The heatmap showed that Nature-killer cell gene expression was correlated with WHO grade, IDH1 mutation, MGMT promoter methylation, 1p19q co-deletion, tumor subtype in glioma patients in CGGA (Fig. 2A) and TCGA datasets (Fig. 2B). Those data were also confirmed by Cox regression analysis (Table 1 and Table 2). We used the non-parametric Spearman correlation test to calculated the correlation between RS and clinical pathologic characteristics, and demonstrated that RS was significantly related with patients’ clinical characteristics, such as WHO grade, tumor subtypes, and IDH1 mutations (p < 0.001) in both two databases (Table 3 and Table 4). After mining the CGGA dataset, the RNA expression of Natural-killer cell gene was higher in high grade glioma than WHO grade II patients (Fig. 3A), higher in the IDH wild type than IDH mutant glioma (Fig. 3B). It was the highest expressed in the Mesenchymal group when compared with Classical, Neural and Proneural glioma types (Fig. 3C). These consistent results were also validated in the TCGA datasets (Fig. 3D-F). Moreover, univariate Cox regression and multivariate Cox regression of the signature of the natural killer-related genes were performed in the CGGA dataset (p < 0.001, univariate Cox regression; p < 0.05, multivariate Cox regression, Table 1). The independence of the clinical prognostic significance of the signature in glioma. The risk score showed significance in both univariate and multivariate Cox regression. Similar results were also validated in the TCGA dataset (Table 2). The patients with a high-risk score had a markedly higher mortality rate than those with a low-risk score in these two datasets. Meanwhile, with an increase in glioma grade, the risk score increased.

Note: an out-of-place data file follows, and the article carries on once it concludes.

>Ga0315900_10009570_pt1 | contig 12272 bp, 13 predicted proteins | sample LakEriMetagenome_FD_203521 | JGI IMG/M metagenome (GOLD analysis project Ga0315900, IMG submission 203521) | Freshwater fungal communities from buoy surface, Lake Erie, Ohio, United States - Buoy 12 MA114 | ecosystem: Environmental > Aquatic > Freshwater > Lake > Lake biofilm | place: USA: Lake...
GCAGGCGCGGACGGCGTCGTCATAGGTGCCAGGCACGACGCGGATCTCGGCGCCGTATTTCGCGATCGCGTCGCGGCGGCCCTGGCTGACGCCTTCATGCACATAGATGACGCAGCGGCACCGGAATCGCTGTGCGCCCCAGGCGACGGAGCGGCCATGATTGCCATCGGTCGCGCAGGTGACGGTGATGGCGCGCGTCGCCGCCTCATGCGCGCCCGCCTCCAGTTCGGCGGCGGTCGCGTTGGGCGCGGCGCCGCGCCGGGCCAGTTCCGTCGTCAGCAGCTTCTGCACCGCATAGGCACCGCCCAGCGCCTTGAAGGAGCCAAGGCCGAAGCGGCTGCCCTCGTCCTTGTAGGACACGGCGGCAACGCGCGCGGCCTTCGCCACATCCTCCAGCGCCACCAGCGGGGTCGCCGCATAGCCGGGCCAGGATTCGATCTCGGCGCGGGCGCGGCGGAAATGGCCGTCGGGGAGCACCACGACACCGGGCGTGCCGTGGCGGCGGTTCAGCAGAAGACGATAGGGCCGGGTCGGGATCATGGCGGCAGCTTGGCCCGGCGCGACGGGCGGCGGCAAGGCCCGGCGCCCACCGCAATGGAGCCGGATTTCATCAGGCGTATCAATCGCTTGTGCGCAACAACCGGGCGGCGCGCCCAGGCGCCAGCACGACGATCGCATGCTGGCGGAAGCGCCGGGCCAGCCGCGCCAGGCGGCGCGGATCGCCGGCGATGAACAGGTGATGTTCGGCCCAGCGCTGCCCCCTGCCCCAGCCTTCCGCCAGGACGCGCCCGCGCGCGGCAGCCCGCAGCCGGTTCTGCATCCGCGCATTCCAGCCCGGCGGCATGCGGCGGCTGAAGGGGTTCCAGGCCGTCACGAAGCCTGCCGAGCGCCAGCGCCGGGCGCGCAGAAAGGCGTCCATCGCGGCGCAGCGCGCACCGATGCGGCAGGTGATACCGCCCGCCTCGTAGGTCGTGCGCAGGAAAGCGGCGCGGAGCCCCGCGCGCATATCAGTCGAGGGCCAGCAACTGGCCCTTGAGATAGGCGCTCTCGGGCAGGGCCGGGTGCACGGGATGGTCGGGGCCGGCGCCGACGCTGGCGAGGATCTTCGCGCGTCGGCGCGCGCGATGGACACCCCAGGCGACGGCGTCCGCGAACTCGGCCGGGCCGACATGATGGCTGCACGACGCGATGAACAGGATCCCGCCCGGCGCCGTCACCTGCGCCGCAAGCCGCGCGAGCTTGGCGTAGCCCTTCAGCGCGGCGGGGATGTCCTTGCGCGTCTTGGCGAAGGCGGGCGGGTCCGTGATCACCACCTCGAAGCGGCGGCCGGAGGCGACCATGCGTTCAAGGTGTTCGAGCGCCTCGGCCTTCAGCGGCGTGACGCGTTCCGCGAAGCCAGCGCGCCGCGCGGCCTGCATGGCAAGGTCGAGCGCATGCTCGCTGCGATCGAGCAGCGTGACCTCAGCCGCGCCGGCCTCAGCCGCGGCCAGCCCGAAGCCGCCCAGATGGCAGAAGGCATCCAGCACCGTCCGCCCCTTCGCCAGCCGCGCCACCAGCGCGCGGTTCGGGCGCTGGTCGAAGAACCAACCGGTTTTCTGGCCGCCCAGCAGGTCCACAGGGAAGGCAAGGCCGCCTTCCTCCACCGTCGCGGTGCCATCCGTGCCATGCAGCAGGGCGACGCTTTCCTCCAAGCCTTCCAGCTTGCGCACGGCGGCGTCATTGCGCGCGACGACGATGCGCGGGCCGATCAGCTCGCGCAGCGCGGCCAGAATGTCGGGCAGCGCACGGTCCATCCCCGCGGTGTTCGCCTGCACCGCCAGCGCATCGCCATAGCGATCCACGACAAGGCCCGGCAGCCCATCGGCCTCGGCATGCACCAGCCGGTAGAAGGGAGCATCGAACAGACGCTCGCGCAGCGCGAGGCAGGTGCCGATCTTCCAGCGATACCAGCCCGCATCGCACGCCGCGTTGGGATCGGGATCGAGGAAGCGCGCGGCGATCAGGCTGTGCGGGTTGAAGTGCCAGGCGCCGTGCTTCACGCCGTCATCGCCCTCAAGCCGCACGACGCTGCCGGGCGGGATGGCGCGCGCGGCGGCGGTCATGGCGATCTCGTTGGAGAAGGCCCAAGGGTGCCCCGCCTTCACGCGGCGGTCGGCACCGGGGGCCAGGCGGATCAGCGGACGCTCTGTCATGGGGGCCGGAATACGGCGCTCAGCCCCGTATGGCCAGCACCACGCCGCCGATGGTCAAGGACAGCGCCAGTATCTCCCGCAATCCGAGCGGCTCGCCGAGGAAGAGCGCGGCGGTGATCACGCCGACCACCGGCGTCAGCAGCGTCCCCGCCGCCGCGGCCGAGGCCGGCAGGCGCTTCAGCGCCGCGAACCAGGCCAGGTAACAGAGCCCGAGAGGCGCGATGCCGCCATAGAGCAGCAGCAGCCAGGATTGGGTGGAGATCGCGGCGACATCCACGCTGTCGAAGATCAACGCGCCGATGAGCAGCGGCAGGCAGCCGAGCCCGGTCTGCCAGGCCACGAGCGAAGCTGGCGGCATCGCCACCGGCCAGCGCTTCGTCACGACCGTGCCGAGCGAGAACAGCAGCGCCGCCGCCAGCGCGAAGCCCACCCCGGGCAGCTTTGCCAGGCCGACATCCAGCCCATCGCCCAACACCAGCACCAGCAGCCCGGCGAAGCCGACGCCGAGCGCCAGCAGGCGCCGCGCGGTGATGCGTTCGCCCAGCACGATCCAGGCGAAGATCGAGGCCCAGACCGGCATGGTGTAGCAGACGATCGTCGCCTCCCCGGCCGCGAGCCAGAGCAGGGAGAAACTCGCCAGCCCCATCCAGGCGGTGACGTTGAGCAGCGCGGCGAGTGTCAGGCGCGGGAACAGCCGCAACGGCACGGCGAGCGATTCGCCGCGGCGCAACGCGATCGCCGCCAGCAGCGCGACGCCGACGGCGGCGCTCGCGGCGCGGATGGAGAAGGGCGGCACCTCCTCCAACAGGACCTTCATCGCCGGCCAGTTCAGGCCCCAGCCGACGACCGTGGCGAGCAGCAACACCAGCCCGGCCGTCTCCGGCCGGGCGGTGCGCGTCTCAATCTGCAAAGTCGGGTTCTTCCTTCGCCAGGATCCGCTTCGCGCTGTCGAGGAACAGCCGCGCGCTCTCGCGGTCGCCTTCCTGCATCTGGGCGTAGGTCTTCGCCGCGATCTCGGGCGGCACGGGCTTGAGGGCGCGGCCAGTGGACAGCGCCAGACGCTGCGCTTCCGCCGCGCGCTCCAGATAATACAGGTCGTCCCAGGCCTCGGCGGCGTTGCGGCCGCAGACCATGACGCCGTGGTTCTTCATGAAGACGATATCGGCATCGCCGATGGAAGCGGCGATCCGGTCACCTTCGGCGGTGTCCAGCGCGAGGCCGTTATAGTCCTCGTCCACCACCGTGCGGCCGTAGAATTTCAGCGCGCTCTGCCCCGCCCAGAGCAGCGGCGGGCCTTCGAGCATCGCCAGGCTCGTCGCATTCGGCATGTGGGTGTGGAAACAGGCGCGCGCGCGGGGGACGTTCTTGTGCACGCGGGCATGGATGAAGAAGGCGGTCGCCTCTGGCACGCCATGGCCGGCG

Fig. 2
figure 2

Nature-killer cell gene signature is associated with clinicopathological features in CGGA and TCGA datasets. A Heatmap of the correlation between risk score (RS) and clinicopathologic features in CGGA dataset. B Heatmap of the correlation between risk score (RS) and clinicopathologic features in TGGA dataset

Table 1 Univariate and multivariate Cox regression analysis of clinical pathologic features for OS in CGGA
Table 2 Univariate and multivariate Cox regression analysis of clinical pathologic features for OS in TCGA
Table 3 The correlation between clinical pathologic features and RS in CGGA
Table 4 The correlation between clinical pathologic features and RS in in TCGA
Fig. 3
figure 3

Nature-killer cell gene expression is correlated with clinicopathological features of gliomas. A The relationship of RNA expression of Natural-killer cell gene with glioma WHO. B IDH wild type have a higher expression level of NK related gene than IDH mutant type. CThe relationship of RNA expression of Natural-killer cell gene with glioma subtypes. D-F Consistent results were also validated in the TCGA datasets

GO and KEGG pathway analyses (gene functional characteristics related to risk scores)